11. sbk1234

    sbk1234 Rear Admiral Rear Admiral

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    As evidenced on the original series, the Stardates progressed without what seemed to be any consistancy. The earliest stardates on the series started with a 1, while by the end of the show, three years later, they started with a 6.
     
  12. BillJ

    BillJ Fleet Admiral Admiral

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    I thought the latest star date we saw was 5943.7 from All Our Yesterdays?
     
  13. Captrek

    Captrek Vice Admiral Admiral

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    Early in Season One the stardates started with a 1. Three years later would be early Season Four, when the stardates started with a 6.

    And technically, the last stardate we saw was 5943.9.
     
  14. Hartzilla2007

    Hartzilla2007 Vice Admiral Admiral

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    Yeah, I've been thinking this works better after reading some of the James Blish TOS adaptions which has the show taking place around that time. It makes so of the weirded things from TOS that never got explained make more sense.

    Case in point the planet from Miri went from Earth duplicate to a long since cutoff Earth colony on the usual earth type planet humans tend to colonize.
     
  15. Timo

    Timo Admiral Admiral

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    Umm, why do you think it would be three years later? It was a five-year mission, after all!

    It cannot be three years, that much is certain: in the early third-season "Day of the Dove" (SD unknown), the interval between the episode and the late-second-season "Errand of Mercy" (SD 3198) is given as three years by the character Kang. It's at least four years in three seasons, then - and the stardates would nicely suggest it's actually five years and we saw the entire adventure.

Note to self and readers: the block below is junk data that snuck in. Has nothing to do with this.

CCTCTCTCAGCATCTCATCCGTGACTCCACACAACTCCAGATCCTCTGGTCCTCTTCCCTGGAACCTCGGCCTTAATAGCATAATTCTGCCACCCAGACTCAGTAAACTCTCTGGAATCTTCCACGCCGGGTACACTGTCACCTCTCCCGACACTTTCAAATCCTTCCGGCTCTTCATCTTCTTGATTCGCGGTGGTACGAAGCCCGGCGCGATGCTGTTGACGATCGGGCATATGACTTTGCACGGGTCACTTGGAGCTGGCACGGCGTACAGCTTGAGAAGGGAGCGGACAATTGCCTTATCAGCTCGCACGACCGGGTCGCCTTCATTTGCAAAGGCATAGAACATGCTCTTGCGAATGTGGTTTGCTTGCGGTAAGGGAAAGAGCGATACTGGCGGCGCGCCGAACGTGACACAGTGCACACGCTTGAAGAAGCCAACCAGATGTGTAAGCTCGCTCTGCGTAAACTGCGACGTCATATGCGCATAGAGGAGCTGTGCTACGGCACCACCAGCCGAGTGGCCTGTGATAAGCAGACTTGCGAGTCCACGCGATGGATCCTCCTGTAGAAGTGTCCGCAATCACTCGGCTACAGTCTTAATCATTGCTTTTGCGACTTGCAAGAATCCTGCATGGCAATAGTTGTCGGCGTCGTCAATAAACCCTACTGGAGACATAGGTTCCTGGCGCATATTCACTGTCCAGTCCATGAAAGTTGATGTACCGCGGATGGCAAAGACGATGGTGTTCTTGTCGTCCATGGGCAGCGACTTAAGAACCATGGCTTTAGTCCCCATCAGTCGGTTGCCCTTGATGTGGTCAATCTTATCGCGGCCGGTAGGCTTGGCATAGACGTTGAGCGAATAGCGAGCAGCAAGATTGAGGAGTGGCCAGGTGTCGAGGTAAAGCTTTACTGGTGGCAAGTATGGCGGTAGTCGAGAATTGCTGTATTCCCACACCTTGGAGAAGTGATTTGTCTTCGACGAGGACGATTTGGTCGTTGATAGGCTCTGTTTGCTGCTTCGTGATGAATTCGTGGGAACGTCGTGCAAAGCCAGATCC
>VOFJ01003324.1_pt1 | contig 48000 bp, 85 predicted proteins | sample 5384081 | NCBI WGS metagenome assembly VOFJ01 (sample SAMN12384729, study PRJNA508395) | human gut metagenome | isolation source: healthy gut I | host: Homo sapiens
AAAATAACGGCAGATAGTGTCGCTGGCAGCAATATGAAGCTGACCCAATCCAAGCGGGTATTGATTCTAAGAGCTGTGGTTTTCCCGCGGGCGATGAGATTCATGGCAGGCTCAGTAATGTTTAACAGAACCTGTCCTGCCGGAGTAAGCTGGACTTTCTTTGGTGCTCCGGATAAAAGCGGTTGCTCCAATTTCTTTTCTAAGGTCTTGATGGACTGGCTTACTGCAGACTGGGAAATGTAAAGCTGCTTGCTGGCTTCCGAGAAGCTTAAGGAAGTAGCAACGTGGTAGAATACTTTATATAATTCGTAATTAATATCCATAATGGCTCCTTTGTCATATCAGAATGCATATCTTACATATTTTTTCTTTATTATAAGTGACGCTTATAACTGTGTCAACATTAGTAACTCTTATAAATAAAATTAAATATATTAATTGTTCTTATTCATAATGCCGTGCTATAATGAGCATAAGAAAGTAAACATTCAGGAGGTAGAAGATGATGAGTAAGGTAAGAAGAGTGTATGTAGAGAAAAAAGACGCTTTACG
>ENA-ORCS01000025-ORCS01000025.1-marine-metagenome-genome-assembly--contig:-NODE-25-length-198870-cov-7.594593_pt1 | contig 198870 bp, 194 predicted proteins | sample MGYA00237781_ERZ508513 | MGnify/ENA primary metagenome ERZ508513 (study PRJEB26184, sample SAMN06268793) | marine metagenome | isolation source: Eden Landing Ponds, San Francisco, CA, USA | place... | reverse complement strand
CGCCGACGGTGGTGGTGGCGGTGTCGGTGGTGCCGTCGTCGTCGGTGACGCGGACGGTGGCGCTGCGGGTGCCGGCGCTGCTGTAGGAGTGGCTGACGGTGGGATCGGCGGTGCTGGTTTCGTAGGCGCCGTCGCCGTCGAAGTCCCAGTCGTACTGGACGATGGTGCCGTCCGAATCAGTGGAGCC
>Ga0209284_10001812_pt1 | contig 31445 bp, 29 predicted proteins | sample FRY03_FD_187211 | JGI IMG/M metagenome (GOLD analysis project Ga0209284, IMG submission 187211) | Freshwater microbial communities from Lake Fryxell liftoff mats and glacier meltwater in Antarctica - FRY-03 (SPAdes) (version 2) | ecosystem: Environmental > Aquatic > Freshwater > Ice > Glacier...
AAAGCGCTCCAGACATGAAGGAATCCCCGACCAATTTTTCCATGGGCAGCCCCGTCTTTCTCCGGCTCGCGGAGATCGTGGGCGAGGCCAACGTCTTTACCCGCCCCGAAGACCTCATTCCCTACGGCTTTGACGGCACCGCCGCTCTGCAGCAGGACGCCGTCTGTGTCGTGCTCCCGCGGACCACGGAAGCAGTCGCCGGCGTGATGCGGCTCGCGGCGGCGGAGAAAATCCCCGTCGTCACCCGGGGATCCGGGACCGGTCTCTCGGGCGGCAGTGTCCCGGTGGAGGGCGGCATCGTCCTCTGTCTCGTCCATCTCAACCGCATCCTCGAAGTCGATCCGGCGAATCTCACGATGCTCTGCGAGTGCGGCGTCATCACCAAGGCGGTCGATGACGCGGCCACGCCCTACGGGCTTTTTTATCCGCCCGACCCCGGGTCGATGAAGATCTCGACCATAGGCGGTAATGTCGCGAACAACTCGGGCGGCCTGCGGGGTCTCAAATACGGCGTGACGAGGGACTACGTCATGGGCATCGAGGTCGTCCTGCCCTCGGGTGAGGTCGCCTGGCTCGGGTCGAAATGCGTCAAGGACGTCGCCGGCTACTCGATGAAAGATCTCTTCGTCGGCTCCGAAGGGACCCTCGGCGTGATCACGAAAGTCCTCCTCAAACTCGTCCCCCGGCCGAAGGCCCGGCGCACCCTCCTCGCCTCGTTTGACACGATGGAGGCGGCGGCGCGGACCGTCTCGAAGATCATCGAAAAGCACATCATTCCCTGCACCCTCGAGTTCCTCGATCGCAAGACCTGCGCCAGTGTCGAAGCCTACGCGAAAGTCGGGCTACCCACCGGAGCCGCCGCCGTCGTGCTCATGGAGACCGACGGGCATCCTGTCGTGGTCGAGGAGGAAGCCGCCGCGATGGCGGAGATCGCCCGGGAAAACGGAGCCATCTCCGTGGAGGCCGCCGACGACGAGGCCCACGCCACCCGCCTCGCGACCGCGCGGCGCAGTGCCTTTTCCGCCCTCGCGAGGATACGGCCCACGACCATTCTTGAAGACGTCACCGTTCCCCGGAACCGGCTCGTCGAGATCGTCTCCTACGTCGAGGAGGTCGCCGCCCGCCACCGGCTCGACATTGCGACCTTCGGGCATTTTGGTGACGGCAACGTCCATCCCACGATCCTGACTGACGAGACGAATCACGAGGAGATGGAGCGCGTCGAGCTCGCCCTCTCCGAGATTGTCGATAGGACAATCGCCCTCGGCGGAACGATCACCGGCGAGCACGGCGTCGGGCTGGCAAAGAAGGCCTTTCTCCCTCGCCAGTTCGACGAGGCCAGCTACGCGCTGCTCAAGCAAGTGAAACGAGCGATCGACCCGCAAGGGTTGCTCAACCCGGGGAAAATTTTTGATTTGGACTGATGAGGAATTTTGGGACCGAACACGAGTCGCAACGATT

As for consistency, following the rule that higher stardates establish later date creates lots of it. Say, Chekov is definitely onboard in "Space Seed" already, and thus may be among the people who flocked to see, touch and hopefully have sex with Khan. Saying that a thousand of the units amount to a year creates further consistency regarding the time intervals discussed. And it's even within tolerances to think that we witness the resulting roughly three stardates per day...

    It's pure coincidence, of course. But so what?

    Timo Saloniemi
     
  16. Christopher

    Christopher Writer Admiral

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    Right. In Blish's "Miri," the planet was 70 Ophiuchi IV (although he called it "70 Ophiucus" by mistake), it had been settled over 500 years before, and its architecture was "roughly like that of the early 2100s," which would put TOS in the 27th century. He says they're refugees from "the Cold Peace," a tyrannical era from his novel They Shall Have Stars, a prequel to the Cities in Flight series. One interesting thing about the Blish Trek adaptations was the way he worked in references to his own SF -- the Cold Peace, the Vegan Tyranny, Bonner the Stochastic, the Xixobrax jewelworm -- as if to imply that ST took place in his pre-existing universe.
     
  17. Hartzilla2007

    Hartzilla2007 Vice Admiral Admiral

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    Oh, so thats where that stuff was from. I thought it added a nice interesting history to the universe.